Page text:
.

.

MRD Testing in Specific Blood Cancers

The type of MRD testing used depends on the type of blood cancer.

.

 Acute Lymphoblastic Leukaemia (ALL)

For patients with ALL, MRD is detected through flow cytometry, PCR, and NGS.

 
  
  • When treating paediatric and adult ALL, MRD is part of routine testing.
  • MRD can predict the effectiveness of a specific treatment after the induction phase of ALL treatment.
  • MRD can identify patients who are at higher risk of relapse. This allows administration of earlier or alternative therapies. MRD can determine patients who may benefit from a bone marrow transplantation.
 

.

 Chronic Lymphocytic Leukaemia (CLL)

For patients with CLL, MRD is detected by flow cytometry and PCR.

 
  
  • MRD negativity in patients after CLL therapy may have better treatment outcomes.
  • MRD positivity in patients after treatment are potential candidates for treatment intensification, consolidation and maintenance strategies.
 

.

 Chronic Myeloid Leukaemia (CML)

For patients with CML, MRD is detected through PCR.

 
  
  • PCR can detect the Philadelphia (Ph) chromosome found in 95% of CML patients.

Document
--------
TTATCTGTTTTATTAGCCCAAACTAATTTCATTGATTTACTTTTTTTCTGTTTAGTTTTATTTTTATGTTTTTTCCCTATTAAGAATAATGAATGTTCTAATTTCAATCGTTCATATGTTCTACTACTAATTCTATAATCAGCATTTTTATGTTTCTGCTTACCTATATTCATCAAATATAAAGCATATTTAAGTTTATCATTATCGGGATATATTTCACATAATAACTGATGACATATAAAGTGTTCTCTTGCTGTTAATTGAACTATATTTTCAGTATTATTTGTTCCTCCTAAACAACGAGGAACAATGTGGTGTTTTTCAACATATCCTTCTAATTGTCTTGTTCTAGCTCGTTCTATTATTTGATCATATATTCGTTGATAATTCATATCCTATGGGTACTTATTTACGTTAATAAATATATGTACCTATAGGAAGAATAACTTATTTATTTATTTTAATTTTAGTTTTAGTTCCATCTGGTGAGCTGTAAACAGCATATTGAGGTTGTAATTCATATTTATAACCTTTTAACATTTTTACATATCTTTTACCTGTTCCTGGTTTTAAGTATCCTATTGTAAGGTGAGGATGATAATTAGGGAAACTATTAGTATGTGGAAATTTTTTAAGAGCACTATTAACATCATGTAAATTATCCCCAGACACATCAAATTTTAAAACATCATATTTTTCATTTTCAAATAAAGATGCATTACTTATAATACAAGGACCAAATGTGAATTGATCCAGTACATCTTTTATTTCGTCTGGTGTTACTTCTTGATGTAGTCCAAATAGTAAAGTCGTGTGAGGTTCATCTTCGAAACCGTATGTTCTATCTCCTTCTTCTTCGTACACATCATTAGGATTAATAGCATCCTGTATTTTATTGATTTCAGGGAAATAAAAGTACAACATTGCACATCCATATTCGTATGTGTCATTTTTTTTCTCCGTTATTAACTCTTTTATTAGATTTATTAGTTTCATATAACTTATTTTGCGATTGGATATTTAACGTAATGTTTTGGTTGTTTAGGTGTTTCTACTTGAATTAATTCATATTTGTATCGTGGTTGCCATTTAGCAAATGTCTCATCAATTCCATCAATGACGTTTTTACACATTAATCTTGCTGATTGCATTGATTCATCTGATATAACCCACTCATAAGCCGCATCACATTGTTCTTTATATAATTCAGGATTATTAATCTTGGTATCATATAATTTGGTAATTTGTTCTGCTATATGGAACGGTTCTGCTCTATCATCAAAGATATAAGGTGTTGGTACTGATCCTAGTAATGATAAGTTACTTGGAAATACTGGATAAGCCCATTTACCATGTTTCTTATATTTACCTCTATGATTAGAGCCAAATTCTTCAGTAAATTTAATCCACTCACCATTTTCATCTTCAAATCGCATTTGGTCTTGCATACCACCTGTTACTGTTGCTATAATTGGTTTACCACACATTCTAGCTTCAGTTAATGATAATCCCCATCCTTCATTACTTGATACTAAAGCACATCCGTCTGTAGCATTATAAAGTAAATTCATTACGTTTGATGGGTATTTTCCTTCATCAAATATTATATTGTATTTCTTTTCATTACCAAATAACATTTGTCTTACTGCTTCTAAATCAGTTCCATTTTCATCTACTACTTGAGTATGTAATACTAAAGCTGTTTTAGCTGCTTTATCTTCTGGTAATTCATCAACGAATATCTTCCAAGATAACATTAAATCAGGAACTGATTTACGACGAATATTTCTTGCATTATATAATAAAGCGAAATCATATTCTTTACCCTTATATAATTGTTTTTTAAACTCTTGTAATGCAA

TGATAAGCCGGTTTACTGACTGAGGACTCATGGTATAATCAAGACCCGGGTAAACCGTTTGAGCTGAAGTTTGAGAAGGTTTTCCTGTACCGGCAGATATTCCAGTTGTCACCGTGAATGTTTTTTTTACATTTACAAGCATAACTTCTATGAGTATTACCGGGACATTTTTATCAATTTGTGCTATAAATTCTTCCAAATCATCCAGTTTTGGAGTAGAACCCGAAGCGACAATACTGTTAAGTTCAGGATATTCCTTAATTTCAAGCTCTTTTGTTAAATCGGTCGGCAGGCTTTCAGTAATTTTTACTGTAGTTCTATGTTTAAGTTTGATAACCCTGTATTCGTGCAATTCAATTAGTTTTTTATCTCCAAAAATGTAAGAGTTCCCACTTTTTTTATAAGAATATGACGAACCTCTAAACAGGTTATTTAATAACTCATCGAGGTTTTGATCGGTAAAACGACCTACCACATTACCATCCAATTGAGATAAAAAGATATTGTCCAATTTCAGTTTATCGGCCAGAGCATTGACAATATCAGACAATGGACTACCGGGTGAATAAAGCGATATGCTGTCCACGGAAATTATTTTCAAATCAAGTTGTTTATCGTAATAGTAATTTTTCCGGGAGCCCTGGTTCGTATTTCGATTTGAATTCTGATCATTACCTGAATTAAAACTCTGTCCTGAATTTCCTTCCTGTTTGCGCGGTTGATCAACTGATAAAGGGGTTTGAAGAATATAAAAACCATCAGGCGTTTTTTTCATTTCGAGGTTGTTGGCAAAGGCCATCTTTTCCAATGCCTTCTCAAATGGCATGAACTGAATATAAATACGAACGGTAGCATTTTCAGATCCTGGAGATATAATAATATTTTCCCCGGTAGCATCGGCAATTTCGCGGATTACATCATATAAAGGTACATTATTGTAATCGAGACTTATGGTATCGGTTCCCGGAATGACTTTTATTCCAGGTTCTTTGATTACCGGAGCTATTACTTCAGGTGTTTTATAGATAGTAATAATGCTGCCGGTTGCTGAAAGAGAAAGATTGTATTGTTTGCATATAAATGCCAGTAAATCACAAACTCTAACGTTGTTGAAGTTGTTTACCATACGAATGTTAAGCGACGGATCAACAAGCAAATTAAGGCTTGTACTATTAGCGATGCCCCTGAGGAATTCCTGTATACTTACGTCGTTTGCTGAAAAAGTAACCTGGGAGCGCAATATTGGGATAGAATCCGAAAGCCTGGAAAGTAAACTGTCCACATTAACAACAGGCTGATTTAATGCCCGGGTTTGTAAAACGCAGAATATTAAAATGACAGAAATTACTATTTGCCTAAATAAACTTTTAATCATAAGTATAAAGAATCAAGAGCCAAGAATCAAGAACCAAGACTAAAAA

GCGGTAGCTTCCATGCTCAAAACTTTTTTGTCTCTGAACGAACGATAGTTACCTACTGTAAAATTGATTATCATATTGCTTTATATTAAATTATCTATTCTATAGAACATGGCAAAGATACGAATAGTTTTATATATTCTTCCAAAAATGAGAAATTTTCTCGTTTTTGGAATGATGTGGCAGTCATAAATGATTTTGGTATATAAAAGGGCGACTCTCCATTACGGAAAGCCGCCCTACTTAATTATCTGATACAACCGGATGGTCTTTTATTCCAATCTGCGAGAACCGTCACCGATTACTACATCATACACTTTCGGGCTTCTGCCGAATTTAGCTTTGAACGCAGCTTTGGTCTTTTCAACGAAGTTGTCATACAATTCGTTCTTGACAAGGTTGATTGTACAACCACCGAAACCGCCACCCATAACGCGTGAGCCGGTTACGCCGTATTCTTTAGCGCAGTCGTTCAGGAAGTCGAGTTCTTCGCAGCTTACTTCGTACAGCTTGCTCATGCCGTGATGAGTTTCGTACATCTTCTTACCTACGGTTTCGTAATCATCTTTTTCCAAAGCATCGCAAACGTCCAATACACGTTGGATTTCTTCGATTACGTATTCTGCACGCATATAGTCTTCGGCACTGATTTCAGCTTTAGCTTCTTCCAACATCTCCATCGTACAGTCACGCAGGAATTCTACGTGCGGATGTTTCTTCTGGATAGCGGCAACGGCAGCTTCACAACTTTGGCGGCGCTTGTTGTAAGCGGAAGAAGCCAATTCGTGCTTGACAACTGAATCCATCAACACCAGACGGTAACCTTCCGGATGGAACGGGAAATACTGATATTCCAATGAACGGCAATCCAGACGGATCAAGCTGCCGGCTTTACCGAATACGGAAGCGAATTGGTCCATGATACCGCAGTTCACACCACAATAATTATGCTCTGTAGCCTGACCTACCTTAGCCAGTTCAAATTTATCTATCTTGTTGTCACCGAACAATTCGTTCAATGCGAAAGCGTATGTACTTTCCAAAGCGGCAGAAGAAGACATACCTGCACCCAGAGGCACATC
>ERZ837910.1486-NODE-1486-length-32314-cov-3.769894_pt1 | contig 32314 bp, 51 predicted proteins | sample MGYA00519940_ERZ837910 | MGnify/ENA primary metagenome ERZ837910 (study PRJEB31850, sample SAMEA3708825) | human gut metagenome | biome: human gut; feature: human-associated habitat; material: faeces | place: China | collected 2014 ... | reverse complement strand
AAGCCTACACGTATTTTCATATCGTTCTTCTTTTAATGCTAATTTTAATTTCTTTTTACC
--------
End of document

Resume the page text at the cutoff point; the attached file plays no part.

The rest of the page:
• PCR can detect one Ph+ CML cell in one million healthy cells.
  • MRD monitoring helps predict resistance to treatment and guide the course of the patient’s treatment.
 

.

 Lymphoma

For patients with lymphoma, MRD is detected through flow cytometry and PCR.

 
  
  • MRD testing can detect patients who are at risk of relapsing, allowing them to receive additional treatment.
  • MRD testing is used in follicular, mantle cell and diffuse large B-cell lymphoma (DLBCL).
  • Patients treated for mantle cell lymphoma and achieve MRD negativity have shown to have prolonged remissions.
  • Studies have demonstrated that DLBCL patients who achieved remission and MRD negativity after treatment were more likely to remain in remission compared to patients who had achieved remission with MRD positivity.
 

.

 Myeloma

For patients with myeloma, MRD testing uses flow cytometry, NGS, and imaging tests.

 
  
  • PET-CT scans combined with other tests help doctors find disease present outside the bone marrow.
  • Patients who achieve MRD negativity after treatment live longer without disease progression, according to several studies.
 

.

Disclaimer:
The information on the Centre For Clinical Haematology website is intended for educational use.  It should not be considered or used as a substitute for medical advice, diagnosis or treatment from a qualified health professional.

    Contact Us

Locations

Contact

Consultation Hours

Monday to Friday : 8.30am – 5.30pm
Saturday : 8.30am – 12.30pm
Closed on Sunday & Public Holidays

Find us on Facebook

Drop a Line

Contact Us

If you have any questions about your condition or would like to make an appointment, simply fill up the form and we'll contact you as soon as we can

Disclaimer | 2020 Centre For Clinical Haematology | Website Created by Cleveraa